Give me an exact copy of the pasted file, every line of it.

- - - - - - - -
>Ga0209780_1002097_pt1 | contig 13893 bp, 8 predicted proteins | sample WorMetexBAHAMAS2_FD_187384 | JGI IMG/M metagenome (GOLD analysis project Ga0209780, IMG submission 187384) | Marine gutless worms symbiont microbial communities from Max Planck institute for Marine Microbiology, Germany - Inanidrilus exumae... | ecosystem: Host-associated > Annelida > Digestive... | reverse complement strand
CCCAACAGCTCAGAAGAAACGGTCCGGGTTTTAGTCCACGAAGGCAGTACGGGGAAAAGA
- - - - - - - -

>Ga0209780_1002097_pt1 | contig 13893 bp, 8 predicted proteins | sample WorMetexBAHAMAS2_FD_187384 | JGI IMG/M metagenome (GOLD analysis project Ga0209780, IMG submission 187384) | Marine gutless worms symbiont microbial communities from Max Planck institute for Marine Microbiology, Germany - Inanidrilus exumae... | ecosystem: Host-associated > Annelida > Digestive... | reverse complement strand
CCCAACAGCTCAGAAGAAACGGTCCGGGTTTTAGTCCACGAAGGCAGTACGGGGAAAAGA